The United States is in a late stage of expansion that has 18 months or so to run, making equities the bank's preferred asset class going into 2016, according to StanChart executive Steve Brice.
He also noted that inflation will rise slowly, given the excess capacity in the US, Europe, Japan and China, and benign wage pressures in America.
As a result, the Federal Reserve can afford to raise rates gradually. Equities tend to do well until about six to 12 months before the end of the expansion, which is why StanChart prefers this asset class at present, he added.
However, higher volatility is also normal in this stage of the expansion. To offset this, the bank has added exposure to instruments such as US treasuries.
It is also bullish on European and Japanese consumer equities as the weaker currencies in these territories will drive export earnings. The domestic economies of these markets are likely to pick up next year, partly due to pent-up demand.
StanChart is overweight in European industrials, banks and technology and is optimistic about Japan's consumer sector.
Q What is your outlook for 2016?
A We think the US is in a late stage of economic expansion with about 18 to 24 months remaining.
The usual way the cycle plays out is that the economy grows from a low base, accelerates, the excess capacity is taken up, inflationary pressures build, the Fed tightens policy, and that lays the seeds of the coming recession.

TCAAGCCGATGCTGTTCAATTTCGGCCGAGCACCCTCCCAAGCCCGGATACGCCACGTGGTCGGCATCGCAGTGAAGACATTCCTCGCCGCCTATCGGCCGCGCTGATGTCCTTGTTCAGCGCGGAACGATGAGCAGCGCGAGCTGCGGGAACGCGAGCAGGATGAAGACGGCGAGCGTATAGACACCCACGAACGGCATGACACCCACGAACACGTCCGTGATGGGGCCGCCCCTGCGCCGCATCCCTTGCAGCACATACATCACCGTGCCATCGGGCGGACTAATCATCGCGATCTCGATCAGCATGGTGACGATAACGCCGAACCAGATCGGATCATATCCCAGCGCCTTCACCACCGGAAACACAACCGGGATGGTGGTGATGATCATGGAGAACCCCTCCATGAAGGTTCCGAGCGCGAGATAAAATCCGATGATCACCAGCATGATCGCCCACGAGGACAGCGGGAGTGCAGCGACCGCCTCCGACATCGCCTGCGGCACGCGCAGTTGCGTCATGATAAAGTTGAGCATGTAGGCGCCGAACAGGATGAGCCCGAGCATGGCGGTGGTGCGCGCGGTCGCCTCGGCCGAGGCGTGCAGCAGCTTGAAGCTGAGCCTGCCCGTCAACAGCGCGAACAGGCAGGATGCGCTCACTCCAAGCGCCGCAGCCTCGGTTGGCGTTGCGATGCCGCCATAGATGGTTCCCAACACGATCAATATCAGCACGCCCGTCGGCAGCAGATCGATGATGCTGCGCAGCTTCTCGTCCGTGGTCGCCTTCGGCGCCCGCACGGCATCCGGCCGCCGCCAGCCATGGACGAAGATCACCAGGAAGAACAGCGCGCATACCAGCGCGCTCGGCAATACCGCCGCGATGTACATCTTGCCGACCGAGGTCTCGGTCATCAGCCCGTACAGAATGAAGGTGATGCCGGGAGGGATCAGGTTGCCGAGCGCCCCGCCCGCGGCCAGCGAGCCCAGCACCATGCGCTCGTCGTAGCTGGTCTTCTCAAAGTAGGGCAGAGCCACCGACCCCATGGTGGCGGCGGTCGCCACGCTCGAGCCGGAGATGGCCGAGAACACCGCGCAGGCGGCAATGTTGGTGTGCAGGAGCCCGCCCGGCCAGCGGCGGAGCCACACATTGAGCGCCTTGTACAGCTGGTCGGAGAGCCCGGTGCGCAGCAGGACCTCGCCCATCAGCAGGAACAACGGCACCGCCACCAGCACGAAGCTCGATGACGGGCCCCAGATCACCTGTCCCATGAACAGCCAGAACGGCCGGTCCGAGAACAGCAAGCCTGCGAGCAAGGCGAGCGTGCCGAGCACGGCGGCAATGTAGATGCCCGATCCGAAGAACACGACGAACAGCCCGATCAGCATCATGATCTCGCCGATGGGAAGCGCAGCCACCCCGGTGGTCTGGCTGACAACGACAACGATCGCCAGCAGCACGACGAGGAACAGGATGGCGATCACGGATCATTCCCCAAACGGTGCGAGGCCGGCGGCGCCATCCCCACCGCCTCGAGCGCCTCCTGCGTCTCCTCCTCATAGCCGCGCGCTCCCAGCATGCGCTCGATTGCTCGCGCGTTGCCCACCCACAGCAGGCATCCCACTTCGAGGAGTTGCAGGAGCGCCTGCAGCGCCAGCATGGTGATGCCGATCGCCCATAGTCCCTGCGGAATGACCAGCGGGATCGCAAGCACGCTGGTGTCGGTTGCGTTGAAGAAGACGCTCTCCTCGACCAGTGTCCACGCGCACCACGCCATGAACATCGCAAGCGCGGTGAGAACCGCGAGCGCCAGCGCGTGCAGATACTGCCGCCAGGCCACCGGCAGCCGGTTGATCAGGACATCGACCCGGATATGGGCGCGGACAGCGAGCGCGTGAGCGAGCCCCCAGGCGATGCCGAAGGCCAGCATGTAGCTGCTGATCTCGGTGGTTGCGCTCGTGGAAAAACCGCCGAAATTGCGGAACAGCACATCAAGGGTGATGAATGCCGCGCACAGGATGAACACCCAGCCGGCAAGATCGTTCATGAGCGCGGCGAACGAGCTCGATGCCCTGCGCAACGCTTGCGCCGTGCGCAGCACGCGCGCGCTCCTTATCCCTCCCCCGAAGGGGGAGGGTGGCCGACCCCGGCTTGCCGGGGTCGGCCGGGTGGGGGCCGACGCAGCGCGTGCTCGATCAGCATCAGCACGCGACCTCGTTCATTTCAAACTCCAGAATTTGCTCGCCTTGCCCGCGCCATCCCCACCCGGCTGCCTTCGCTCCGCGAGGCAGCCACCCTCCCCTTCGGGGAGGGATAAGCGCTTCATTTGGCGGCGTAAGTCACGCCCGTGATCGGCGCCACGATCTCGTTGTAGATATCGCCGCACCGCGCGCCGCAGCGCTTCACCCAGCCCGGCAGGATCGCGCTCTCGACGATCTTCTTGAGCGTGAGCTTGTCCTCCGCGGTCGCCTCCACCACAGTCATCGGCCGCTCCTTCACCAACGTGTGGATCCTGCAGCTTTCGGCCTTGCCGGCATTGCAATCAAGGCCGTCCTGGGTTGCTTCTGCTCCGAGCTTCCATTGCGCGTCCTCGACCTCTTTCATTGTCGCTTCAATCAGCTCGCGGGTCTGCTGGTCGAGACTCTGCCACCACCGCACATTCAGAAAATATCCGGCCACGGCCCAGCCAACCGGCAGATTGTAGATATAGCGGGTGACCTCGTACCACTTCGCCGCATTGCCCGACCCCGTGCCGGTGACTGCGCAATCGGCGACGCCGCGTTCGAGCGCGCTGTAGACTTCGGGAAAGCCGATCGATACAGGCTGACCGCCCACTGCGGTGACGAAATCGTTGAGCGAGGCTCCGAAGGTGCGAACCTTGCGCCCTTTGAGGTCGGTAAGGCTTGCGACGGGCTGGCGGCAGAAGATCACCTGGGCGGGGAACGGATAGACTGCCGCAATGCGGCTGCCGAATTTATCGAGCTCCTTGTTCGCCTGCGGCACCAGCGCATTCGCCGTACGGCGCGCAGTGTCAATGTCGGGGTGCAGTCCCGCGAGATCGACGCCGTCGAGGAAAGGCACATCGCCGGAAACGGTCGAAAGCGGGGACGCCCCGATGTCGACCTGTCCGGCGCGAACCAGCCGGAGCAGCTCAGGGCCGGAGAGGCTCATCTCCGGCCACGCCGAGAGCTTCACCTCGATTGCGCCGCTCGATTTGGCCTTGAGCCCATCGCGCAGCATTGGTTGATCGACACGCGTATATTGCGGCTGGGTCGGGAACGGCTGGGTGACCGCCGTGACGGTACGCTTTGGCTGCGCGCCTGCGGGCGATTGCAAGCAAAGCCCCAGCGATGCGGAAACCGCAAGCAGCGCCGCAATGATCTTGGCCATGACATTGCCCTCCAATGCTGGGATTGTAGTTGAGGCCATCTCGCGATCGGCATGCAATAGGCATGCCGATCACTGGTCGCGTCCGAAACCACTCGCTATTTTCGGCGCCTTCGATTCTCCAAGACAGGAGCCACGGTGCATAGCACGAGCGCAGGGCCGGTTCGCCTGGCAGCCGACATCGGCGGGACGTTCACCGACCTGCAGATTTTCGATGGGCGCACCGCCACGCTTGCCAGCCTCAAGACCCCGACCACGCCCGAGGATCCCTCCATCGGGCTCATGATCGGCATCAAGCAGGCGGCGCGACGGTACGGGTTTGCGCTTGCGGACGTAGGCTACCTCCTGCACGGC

Next year, we expect the deflationary pressures of 2015 to ease and inflation to start rising, but gradually, because of excess capacity in the US, Europe, Japan and China and benign wage pressures in the US.
This means the Fed can tighten gradually. If inflationary pressures accelerate, then they'll have to do something more significant but that's probably a 2017 story rather than a 2016 story.
Q What is your outlook for the Singapore market?
A We don't believe trade will drive growth as the US is not growing tremendously and growth in Europe and Japan is still very modest. Chinese growth is also likely to remain where it is now. So the logistics area is still going to be quite challenged.
We've just downgraded Singapore Reits as we think they'll look less attractive as interest rates rise and the yields of lower-risk assets start getting more attractive.
Banks will benefit from gradually rising interest rates. Our estimate for the Fed funds rates by the end of the next year is 75 basis points to 1 per cent. It allows banks to make more money on their cash deposits and cash balances they have so it's a significant driver for us.
Q In the global market, what are some of your investment picks?
A We don't go into individual stocks but we like European and Japanese consumer equities. Weak currencies will drive export earnings in those markets. Their domestic economies will likely pick up and there is pent-up domestic demand in both economies.
In Europe, car sales data was better than expected, reinforcing our view the domestic economy is recovering. Watch out for the rise of the German consumer in particular. That's a very powerful force; they've historically been huge savers and I think that is starting to reverse out a little bit.